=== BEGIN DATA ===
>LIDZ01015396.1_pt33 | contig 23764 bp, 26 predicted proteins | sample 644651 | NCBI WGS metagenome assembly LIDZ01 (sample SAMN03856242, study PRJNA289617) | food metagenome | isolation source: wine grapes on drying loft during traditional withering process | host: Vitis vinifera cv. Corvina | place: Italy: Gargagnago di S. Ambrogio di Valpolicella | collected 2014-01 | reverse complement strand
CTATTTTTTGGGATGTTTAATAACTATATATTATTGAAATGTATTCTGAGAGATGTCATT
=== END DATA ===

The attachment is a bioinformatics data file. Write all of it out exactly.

>LIDZ01015396.1_pt33 | contig 23764 bp, 26 predicted proteins | sample 644651 | NCBI WGS metagenome assembly LIDZ01 (sample SAMN03856242, study PRJNA289617) | food metagenome | isolation source: wine grapes on drying loft during traditional withering process | host: Vitis vinifera cv. Corvina | place: Italy: Gargagnago di S. Ambrogio di Valpolicella | collected 2014-01 | reverse complement strand
CTATTTTTTGGGATGTTTAATAACTATATATTATTGAAATGTATTCTGAGAGATGTCATT